Preventing and dealing with dog fights
Most fights between dogs don't lead to any serious injuries. Dogs can be very rough with each other when they are playing, so what looks like a loud and fierce fight may actually be good-natured. You can often tell from the body-language of the dogs if they are being playful – angry dogs tend to be rigid and jerky, often with their hackles raised.
Even if the fight is real, the chances are neither dog will receive a serious injury. In most cases matters are settled quickly between dogs through growling, posturing, snapping and lunging. Your dog may give or receive small bite wounds on the face or neck which easily be treated at home.
If your dog has particular issues with another animal you meet regularly, try to change the route or time of your walks to avoid the encounters. If your dog is fearful or aggressive towards dogs, keep them on the lead and away from areas where there tend to be lots of other dogs exercising.
If you have more than one dog, or are bringing a new dog into your home, you can help prevent fights by feeding them separately, giving each dog some calm time alone and supervising 'valuable' items like chew toys and food treats.
Breaking up a dog fight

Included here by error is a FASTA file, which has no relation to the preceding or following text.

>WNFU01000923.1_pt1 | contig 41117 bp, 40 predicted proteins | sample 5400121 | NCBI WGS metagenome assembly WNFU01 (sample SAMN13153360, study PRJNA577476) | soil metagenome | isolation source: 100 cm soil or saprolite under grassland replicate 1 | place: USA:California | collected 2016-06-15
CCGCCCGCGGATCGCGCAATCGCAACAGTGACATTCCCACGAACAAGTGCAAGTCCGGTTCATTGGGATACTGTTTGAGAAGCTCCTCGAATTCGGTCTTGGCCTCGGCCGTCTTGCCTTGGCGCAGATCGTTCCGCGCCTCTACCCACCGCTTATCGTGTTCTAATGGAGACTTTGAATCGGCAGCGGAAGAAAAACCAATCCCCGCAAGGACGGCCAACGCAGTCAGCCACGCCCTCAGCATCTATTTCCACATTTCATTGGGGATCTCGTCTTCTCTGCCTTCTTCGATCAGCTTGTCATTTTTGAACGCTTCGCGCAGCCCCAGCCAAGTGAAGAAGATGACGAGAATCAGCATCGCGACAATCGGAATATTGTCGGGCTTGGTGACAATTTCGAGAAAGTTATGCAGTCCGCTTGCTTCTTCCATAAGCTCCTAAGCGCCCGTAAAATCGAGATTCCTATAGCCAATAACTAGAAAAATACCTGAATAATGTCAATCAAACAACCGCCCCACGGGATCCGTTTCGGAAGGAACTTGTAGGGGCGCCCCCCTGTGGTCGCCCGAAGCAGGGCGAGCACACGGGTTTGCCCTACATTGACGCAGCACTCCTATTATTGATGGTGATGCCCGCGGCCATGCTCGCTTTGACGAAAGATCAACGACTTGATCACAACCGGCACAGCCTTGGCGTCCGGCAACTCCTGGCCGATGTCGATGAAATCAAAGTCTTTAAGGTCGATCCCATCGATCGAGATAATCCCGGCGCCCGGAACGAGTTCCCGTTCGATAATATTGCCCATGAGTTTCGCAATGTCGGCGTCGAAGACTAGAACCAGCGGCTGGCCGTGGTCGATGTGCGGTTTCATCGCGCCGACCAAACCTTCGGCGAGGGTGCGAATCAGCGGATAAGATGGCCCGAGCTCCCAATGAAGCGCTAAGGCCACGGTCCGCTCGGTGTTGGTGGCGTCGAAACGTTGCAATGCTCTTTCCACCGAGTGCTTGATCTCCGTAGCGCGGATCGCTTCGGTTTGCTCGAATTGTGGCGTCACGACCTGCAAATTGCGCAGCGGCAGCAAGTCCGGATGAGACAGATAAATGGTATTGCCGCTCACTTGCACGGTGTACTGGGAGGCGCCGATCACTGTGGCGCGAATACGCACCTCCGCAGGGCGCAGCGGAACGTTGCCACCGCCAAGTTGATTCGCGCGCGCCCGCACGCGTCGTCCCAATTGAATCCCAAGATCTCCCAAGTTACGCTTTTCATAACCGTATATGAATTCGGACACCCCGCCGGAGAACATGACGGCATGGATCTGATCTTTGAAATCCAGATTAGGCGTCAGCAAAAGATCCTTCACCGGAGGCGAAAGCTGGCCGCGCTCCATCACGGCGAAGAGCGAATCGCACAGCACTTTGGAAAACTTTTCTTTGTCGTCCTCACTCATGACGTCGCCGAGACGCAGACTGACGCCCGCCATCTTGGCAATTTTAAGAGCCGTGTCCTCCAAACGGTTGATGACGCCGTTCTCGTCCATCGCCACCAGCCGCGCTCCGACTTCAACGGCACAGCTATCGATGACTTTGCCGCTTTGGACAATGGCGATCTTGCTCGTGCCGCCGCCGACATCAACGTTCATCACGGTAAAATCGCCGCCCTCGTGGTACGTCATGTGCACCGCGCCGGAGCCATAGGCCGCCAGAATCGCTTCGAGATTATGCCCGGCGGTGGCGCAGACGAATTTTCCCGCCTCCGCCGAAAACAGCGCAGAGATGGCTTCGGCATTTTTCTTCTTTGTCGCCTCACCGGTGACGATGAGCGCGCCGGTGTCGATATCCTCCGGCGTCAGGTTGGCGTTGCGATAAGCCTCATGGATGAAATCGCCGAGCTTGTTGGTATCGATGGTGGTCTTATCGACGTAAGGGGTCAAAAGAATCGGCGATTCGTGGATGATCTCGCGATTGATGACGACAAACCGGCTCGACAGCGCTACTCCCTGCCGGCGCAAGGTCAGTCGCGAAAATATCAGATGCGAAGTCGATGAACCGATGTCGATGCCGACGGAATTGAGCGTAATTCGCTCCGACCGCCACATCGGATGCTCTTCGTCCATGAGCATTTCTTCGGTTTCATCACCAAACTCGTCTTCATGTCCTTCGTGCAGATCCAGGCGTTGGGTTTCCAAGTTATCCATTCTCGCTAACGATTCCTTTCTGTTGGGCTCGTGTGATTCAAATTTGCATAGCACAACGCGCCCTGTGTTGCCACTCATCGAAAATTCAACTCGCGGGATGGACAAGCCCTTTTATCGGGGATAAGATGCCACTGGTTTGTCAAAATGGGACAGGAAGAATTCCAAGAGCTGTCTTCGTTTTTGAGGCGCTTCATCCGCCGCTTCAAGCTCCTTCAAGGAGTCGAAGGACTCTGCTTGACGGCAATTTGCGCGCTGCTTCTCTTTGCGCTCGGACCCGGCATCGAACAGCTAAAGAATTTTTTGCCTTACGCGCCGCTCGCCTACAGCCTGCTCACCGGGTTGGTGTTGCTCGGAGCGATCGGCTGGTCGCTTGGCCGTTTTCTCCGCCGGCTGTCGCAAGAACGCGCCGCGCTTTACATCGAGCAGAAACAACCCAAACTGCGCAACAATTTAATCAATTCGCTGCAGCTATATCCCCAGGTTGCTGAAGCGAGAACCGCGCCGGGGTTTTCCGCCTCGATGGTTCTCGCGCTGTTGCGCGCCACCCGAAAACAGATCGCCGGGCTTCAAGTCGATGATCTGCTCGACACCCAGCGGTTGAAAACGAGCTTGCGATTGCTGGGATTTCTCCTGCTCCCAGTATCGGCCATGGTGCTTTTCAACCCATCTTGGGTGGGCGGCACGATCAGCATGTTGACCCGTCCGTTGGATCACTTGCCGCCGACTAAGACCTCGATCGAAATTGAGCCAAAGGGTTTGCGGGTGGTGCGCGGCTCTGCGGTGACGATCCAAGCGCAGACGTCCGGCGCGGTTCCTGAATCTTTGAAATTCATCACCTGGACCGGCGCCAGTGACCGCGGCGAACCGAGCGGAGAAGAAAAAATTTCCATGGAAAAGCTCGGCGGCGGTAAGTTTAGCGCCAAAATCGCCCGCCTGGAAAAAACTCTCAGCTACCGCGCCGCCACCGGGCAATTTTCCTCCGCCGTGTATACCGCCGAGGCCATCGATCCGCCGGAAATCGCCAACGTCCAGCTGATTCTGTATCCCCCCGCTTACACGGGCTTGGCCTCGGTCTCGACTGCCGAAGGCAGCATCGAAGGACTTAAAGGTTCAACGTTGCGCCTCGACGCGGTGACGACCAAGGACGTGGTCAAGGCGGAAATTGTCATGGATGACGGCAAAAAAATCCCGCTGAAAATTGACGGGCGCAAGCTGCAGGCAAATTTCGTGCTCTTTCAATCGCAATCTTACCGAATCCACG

Sometimes there's nothing you can do to prevent a fight between dogs. If your dog does get involved in a serious fight you need to act quickly to prevent injuries. It's good to think in advance about what you might do if this happens, so you'll be able to keep calm and follow your plan in the heat of the moment.
The best strategy is try and distract the dogs so they break off the fight themselves. If that doesn't work try to put a barrier between them. Any attempt to separate them manually should only be made as a last resort.
- Shout and make noise
- Drop or bang objects together to startle the dogs
- Throw or spray water on them if there is a water bowl or hose nearby
- Try to put a barrier of some sort between the dogs
- Cover the dogs with blankets or clothing so they can't see each other
- Grab either dog by the collar – they can turn and bite out of reflex and cause you serious injury
- Grab your dog by the lower legs or ankles as you can cause them serious injuries
- Put your hands or face between the fighting dogs
Only try to separate fighting dogs as a last resort. If you need to grab them, try to make sure both dogs are held at the same time. Take hold of the top of your dog's legs just below the hips and lift them like a wheelbarrow, then move back and turn them to face away from the other dog.